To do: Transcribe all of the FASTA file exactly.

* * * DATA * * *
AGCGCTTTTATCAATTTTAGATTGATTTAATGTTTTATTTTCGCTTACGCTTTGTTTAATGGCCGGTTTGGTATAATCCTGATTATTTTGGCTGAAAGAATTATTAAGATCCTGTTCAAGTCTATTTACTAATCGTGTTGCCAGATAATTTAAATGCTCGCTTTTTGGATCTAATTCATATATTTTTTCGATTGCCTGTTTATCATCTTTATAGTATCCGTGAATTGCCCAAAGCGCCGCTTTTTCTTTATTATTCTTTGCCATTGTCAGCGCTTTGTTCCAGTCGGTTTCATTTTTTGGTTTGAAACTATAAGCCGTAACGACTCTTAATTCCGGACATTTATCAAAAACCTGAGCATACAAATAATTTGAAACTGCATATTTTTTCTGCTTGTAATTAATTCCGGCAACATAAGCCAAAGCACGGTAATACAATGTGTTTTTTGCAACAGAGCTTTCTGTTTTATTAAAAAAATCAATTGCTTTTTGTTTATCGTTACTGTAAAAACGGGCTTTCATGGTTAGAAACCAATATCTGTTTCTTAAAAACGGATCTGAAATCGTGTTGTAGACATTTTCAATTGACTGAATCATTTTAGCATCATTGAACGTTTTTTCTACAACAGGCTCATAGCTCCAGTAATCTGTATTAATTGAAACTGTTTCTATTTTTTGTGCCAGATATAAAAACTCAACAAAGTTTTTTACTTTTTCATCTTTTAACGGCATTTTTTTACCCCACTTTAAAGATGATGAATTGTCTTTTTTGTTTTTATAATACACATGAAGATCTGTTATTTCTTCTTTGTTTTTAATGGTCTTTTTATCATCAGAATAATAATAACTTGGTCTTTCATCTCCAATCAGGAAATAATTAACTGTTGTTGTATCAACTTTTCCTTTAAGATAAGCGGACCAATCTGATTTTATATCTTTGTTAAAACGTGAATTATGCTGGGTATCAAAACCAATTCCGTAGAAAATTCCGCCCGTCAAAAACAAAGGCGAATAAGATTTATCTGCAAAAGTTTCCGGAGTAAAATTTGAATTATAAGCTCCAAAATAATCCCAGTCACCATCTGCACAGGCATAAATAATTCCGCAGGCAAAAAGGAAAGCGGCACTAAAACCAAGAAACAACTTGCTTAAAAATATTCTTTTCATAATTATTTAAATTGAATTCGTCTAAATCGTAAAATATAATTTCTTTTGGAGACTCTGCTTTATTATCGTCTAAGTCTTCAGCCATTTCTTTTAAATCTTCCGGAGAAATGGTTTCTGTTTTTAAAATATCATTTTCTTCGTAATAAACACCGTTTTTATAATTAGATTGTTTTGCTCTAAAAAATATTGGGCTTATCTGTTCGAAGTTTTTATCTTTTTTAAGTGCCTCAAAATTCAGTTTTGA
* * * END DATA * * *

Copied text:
AGCGCTTTTATCAATTTTAGATTGATTTAATGTTTTATTTTCGCTTACGCTTTGTTTAATGGCCGGTTTGGTATAATCCTGATTATTTTGGCTGAAAGAATTATTAAGATCCTGTTCAAGTCTATTTACTAATCGTGTTGCCAGATAATTTAAATGCTCGCTTTTTGGATCTAATTCATATATTTTTTCGATTGCCTGTTTATCATCTTTATAGTATCCGTGAATTGCCCAAAGCGCCGCTTTTTCTTTATTATTCTTTGCCATTGTCAGCGCTTTGTTCCAGTCGGTTTCATTTTTTGGTTTGAAACTATAAGCCGTAACGACTCTTAATTCCGGACATTTATCAAAAACCTGAGCATACAAATAATTTGAAACTGCATATTTTTTCTGCTTGTAATTAATTCCGGCAACATAAGCCAAAGCACGGTAATACAATGTGTTTTTTGCAACAGAGCTTTCTGTTTTATTAAAAAAATCAATTGCTTTTTGTTTATCGTTACTGTAAAAACGGGCTTTCATGGTTAGAAACCAATATCTGTTTCTTAAAAACGGATCTGAAATCGTGTTGTAGACATTTTCAATTGACTGAATCATTTTAGCATCATTGAACGTTTTTTCTACAACAGGCTCATAGCTCCAGTAATCTGTATTAATTGAAACTGTTTCTATTTTTTGTGCCAGATATAAAAACTCAACAAAGTTTTTTACTTTTTCATCTTTTAACGGCATTTTTTTACCCCACTTTAAAGATGATGAATTGTCTTTTTTGTTTTTATAATACACATGAAGATCTGTTATTTCTTCTTTGTTTTTAATGGTCTTTTTATCATCAGAATAATAATAACTTGGTCTTTCATCTCCAATCAGGAAATAATTAACTGTTGTTGTATCAACTTTTCCTTTAAGATAAGCGGACCAATCTGATTTTATATCTTTGTTAAAACGTGAATTATGCTGGGTATCAAAACCAATTCCGTAGAAAATTCCGCCCGTCAAAAACAAAGGCGAATAAGATTTATCTGCAAAAGTTTCCGGAGTAAAATTTGAATTATAAGCTCCAAAATAATCCCAGTCACCATCTGCACAGGCATAAATAATTCCGCAGGCAAAAAGGAAAGCGGCACTAAAACCAAGAAACAACTTGCTTAAAAATATTCTTTTCATAATTATTTAAATTGAATTCGTCTAAATCGTAAAATATAATTTCTTTTGGAGACTCTGCTTTATTATCGTCTAAGTCTTCAGCCATTTCTTTTAAATCTTCCGGAGAAATGGTTTCTGTTTTTAAAATATCATTTTCTTCGTAATAAACACCGTTTTTATAATTAGATTGTTTTGCTCTAAAAAATATTGGGCTTATCTGTTCGAAGTTTTTATCTTTTTTAAGTGCCTCAAAATTCAGTTTTGA